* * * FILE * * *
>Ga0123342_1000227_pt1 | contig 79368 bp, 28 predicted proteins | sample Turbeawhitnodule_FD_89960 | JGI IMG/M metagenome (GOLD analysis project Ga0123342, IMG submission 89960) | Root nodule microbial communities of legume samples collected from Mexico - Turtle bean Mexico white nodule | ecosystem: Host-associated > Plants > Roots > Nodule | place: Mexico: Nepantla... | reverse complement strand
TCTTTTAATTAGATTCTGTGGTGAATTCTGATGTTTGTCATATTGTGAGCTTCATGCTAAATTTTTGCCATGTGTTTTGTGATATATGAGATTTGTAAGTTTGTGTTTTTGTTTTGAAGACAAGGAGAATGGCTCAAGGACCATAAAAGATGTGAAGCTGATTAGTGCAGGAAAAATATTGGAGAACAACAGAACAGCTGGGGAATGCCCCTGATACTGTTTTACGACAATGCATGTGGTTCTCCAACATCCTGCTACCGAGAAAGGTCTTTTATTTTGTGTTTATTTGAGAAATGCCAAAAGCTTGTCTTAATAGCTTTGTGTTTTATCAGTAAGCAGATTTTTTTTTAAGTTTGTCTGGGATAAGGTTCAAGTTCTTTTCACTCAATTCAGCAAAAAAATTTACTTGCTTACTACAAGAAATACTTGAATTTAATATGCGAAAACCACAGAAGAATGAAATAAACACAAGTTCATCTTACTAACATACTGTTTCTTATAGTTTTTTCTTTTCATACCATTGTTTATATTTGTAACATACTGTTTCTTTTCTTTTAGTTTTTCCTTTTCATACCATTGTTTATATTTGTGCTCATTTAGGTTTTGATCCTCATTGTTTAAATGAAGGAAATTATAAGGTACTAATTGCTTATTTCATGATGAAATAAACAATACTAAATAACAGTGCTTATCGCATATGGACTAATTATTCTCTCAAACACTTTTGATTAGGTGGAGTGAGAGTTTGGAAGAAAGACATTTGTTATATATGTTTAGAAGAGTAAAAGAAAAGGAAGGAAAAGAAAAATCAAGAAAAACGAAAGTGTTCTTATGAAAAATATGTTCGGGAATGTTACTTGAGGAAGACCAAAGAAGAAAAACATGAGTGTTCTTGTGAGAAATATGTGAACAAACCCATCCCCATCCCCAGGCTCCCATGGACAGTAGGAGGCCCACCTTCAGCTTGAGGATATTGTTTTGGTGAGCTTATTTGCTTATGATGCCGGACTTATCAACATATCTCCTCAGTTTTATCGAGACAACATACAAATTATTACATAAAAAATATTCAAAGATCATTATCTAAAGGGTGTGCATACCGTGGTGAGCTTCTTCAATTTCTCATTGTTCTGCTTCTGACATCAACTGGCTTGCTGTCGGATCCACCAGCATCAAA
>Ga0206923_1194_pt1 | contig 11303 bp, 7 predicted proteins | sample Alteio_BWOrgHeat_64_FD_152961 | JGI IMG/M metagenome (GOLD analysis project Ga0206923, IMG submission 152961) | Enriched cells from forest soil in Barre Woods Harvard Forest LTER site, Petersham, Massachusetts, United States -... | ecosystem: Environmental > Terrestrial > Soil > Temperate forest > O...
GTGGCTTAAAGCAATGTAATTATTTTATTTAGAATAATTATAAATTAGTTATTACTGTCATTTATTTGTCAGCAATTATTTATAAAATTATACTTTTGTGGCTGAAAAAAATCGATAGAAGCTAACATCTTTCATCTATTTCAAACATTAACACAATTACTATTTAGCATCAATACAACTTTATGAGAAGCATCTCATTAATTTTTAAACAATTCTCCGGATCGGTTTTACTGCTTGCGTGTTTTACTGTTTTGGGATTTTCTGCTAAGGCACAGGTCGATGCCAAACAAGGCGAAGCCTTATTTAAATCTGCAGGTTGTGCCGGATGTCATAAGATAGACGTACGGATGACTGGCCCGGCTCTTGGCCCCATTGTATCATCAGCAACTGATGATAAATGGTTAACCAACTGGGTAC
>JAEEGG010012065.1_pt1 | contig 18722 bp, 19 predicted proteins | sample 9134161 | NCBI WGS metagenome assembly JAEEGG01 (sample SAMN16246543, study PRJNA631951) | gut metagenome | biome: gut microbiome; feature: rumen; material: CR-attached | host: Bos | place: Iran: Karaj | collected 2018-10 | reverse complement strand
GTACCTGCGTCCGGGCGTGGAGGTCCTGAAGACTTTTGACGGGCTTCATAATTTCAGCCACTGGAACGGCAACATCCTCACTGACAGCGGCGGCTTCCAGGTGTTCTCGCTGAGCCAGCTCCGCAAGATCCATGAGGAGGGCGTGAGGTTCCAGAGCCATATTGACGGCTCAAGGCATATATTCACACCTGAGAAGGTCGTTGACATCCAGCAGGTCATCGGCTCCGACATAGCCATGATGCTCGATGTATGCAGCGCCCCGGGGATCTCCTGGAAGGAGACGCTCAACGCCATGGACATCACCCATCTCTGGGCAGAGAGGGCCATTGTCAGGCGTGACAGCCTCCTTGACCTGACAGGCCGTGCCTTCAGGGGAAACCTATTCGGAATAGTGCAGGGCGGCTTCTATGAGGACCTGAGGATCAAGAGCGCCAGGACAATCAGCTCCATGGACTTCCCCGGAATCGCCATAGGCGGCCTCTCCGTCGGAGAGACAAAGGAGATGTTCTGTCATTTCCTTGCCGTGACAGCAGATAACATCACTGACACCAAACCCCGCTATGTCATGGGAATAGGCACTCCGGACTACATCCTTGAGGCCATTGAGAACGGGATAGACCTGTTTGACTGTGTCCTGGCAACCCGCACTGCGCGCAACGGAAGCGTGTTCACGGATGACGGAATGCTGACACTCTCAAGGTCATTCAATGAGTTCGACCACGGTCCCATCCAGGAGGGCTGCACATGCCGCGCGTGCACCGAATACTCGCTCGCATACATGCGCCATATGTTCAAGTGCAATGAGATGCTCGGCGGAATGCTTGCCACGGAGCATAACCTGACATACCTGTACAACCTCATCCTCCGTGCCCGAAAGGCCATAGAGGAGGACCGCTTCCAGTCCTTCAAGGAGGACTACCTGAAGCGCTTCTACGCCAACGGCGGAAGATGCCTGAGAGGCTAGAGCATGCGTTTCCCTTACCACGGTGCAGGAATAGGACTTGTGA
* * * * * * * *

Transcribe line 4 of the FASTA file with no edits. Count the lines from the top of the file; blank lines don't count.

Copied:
GTGGCTTAAAGCAATGTAATTATTTTATTTAGAATAATTATAAATTAGTTATTACTGTCATTTATTTGTCAGCAATTATTTATAAAATTATACTTTTGTGGCTGAAAAAAATCGATAGAAGCTAACATCTTTCATCTATTTCAAACATTAACACAATTACTATTTAGCATCAATACAACTTTATGAGAAGCATCTCATTAATTTTTAAACAATTCTCCGGATCGGTTTTACTGCTTGCGTGTTTTACTGTTTTGGGATTTTCTGCTAAGGCACAGGTCGATGCCAAACAAGGCGAAGCCTTATTTAAATCTGCAGGTTGTGCCGGATGTCATAAGATAGACGTACGGATGACTGGCCCGGCTCTTGGCCCCATTGTATCATCAGCAACTGATGATAAATGGTTAACCAACTGGGTAC